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Survey responses from the past four cohorts of Fulbright researchers in India. The majority of researchers traveled with a translator or local individual during their field work.

Creating a Field Work Team

Fulbright researchers recommend putting a lot of thought into the individual(s) who will be a part of your field work team. When thinking about who should be on your field work team, one respondent suggested that researchers, “Think about the necessities for your study and what will cause minimal distractions in the environment you are going with.” …

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Photo by Lilianna Bagnoli, 2017–18 Fulbright-Nehru Research Scholar, New Delhi

This post provides an idea of the costs involved with research-related services you may avail during your research grant. Services covered include translation, transcription, and research assistants.

Translation Services

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Survey responses from the past four cohorts of Fulbright researchers in India. The majority of researchers used translation services in person.

About half of all Fulbright researchers used translation services (48.7%), while those who did use translation services were most likely to use them in person (85%). The remaining 15% of researchers used paper-based translation services. 63% of respondents using a translator said that their translation activities took place in the field, while the remaining respondents were about evenly split between translation activities taking place in a local community or in an office setting.

Finding a Translator

Of those researchers who used a translator, 58% said that they identified their translator through a personal connection. …

This article discusses some of the different definitions of field work, tips for preparing for field visits, and advice about balancing time in the field with other research activities.

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Photo by Lilianna Bagnoli, 2017–18 Fulbright-Nehru Research Scholar, New Delhi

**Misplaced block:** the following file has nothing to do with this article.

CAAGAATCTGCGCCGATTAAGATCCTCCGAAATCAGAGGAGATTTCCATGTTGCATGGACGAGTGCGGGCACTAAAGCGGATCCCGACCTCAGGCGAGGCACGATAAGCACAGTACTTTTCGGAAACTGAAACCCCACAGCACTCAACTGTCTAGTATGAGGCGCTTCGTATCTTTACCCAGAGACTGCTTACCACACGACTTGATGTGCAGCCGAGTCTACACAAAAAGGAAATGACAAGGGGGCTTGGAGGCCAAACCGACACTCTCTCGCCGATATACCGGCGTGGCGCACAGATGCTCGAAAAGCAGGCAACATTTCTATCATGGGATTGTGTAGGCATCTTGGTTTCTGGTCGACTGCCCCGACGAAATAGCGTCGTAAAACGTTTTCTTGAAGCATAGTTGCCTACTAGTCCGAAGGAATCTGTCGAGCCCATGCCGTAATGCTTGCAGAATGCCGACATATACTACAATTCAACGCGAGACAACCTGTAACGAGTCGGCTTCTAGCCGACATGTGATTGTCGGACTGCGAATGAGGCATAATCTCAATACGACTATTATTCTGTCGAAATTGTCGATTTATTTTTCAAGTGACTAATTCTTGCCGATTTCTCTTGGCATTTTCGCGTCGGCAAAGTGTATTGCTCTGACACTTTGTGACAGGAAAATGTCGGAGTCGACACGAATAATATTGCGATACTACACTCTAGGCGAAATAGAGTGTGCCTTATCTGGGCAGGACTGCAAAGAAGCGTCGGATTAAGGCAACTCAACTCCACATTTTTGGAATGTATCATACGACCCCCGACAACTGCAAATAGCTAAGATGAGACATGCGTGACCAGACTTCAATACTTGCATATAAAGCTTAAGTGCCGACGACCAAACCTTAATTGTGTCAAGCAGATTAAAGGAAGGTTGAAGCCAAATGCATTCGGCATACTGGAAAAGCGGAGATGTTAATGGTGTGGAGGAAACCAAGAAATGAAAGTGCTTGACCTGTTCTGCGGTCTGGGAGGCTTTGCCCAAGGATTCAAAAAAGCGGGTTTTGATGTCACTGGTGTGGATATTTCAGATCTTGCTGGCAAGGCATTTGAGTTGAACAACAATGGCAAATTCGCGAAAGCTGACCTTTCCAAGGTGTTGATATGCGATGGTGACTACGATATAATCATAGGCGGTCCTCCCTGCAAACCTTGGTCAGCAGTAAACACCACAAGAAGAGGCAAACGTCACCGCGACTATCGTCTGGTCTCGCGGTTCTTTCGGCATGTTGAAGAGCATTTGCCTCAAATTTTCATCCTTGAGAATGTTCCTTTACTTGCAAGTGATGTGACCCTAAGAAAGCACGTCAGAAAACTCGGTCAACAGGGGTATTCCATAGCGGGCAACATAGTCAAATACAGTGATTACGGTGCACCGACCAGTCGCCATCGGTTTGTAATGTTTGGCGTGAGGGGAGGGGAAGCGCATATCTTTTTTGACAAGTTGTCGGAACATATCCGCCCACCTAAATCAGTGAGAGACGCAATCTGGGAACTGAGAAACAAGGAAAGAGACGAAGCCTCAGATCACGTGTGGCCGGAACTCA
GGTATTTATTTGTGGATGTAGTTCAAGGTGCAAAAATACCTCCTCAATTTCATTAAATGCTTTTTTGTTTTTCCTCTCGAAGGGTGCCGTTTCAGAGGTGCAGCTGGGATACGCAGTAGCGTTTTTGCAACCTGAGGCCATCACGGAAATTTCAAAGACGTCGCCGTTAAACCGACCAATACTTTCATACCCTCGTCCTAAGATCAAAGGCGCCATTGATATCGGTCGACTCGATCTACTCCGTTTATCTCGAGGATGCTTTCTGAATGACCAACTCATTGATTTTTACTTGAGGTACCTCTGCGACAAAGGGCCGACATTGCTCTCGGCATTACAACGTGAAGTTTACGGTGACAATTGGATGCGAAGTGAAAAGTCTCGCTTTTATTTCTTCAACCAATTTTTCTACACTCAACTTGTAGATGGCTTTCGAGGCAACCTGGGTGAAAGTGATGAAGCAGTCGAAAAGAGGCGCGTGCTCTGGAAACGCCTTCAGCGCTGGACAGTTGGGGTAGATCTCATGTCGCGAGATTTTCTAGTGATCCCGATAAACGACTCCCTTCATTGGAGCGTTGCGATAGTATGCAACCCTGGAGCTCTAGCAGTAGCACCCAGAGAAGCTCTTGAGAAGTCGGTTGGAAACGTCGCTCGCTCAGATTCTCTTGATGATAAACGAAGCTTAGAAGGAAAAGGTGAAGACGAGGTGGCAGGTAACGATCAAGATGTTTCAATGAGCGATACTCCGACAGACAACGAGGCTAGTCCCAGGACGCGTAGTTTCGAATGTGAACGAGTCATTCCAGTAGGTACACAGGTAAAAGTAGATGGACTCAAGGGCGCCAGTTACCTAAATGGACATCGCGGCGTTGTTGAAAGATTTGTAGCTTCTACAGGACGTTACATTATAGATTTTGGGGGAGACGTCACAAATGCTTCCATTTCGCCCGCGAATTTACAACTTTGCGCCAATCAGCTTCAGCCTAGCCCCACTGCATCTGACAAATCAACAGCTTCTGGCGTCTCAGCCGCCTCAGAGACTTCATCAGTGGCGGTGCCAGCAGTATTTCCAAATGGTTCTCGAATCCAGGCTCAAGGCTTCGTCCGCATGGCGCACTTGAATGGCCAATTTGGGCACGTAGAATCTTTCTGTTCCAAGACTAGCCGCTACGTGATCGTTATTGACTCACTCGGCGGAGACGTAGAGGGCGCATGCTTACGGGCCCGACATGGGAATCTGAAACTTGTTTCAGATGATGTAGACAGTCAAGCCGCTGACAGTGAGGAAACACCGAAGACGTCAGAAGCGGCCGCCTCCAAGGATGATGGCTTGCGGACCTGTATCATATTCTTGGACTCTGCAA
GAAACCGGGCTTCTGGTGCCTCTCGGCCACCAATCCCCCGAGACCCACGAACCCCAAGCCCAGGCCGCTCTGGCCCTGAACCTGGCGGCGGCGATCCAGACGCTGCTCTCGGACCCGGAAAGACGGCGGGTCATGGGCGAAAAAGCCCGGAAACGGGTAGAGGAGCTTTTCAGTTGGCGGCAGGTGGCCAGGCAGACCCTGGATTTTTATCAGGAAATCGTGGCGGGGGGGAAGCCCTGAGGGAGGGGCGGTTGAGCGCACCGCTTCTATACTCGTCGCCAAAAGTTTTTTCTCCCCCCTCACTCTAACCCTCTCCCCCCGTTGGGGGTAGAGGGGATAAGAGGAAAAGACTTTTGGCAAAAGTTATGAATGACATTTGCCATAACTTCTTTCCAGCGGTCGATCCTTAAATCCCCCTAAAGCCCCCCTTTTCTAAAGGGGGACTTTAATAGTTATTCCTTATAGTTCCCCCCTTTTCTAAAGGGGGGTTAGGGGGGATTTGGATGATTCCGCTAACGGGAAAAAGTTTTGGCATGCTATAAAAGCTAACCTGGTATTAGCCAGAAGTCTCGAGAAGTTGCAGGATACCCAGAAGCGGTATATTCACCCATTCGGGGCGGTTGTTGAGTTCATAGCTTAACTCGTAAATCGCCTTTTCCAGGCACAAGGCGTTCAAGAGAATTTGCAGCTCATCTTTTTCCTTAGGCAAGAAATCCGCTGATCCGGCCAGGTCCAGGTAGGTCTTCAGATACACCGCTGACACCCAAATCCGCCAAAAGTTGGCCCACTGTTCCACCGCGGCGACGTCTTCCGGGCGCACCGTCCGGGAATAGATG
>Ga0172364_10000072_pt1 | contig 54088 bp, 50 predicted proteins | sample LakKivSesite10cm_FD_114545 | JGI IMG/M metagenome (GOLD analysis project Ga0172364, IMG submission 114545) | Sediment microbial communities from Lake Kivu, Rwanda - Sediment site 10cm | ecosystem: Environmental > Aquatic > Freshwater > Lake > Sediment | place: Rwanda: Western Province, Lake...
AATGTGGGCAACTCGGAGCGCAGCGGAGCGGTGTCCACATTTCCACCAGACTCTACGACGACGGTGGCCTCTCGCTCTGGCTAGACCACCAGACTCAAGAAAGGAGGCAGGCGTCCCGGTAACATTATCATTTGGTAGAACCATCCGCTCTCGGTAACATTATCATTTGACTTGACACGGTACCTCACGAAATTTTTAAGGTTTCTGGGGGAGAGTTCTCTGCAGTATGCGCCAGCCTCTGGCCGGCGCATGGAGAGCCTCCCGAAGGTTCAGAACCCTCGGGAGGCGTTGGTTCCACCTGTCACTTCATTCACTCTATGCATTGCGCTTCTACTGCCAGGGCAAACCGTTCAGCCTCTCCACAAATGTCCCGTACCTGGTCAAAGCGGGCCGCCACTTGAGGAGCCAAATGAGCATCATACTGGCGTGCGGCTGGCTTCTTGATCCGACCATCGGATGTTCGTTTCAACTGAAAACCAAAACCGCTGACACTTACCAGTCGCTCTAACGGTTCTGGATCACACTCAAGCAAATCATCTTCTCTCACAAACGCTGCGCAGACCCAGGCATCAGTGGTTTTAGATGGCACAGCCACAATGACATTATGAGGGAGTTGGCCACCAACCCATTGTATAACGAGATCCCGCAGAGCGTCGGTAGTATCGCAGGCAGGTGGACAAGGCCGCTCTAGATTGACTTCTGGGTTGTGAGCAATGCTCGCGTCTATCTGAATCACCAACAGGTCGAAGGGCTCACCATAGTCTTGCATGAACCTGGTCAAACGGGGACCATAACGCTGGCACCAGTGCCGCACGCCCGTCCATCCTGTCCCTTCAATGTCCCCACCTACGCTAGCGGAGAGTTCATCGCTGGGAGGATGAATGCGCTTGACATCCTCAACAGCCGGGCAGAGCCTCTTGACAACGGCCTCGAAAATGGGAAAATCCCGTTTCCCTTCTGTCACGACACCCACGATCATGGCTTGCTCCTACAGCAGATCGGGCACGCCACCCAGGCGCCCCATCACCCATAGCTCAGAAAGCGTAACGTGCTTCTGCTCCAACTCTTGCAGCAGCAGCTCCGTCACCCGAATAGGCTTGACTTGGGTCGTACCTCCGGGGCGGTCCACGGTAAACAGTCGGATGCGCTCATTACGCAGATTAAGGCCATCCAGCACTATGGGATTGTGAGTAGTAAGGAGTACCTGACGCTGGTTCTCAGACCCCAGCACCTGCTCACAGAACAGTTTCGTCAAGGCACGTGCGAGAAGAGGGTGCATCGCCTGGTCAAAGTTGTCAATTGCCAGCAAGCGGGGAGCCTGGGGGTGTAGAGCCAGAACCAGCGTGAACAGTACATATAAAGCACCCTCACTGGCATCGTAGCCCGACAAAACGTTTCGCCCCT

What is Field Work?

The definition of field work varies from project to project. While each field experience is unique and yours may not align exactly with previous researchers, the list below provides an idea of how respondents described field work during their Fulbright grant:

  • In-person interviews with respondents either at their home, work, or at a community event such as an NGO event (both individual and group interviews)
  • In-person observations of organizations or research…
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Photo by Lilianna Bagnoli, 2017–18 Fulbright-Nehru Research Scholar, New Delhi

This publication was written by a group of former Fulbright researchers (see this article for general background information about the survey respondents). Each of the articles are based on reflections from Fulbright researchers about their experiences doing research and field work in India.

Who wrote this publication?

Each year, several U.S. citizens receive government-funded grants through the Fulbright Program to carry out research projects around the world, with many of them taking place in India. This publication was written by former Fulbright research grant recipients whose research and field work took place in India during the time period of 2015–2018.

Where does the data come from?

Fulbright research projects in India span diverse geographies, sectors, topics, and methodologies. Over time, researchers have gathered a lot of information about the opportunities, logistics, and challenges of doing research and field work in India. In an attempt to capture their collective knowledge, a detailed survey was distributed to the past four cohorts of Fulbright researchers in India. 39 researchers responded to the survey. This blog attempts to summarize the insights of those researchers both for future Fulbright researchers and for others doing research and field work in India. While the topics covered aren’t exhaustive, we hope that they will serve as a helpful starting point for those planning or in the midst of their own research endeavors. …

About

Lilianna Bagnoli

Data analyst/mobile applications designer/researcher who’s passionate about using data and technology for social impact.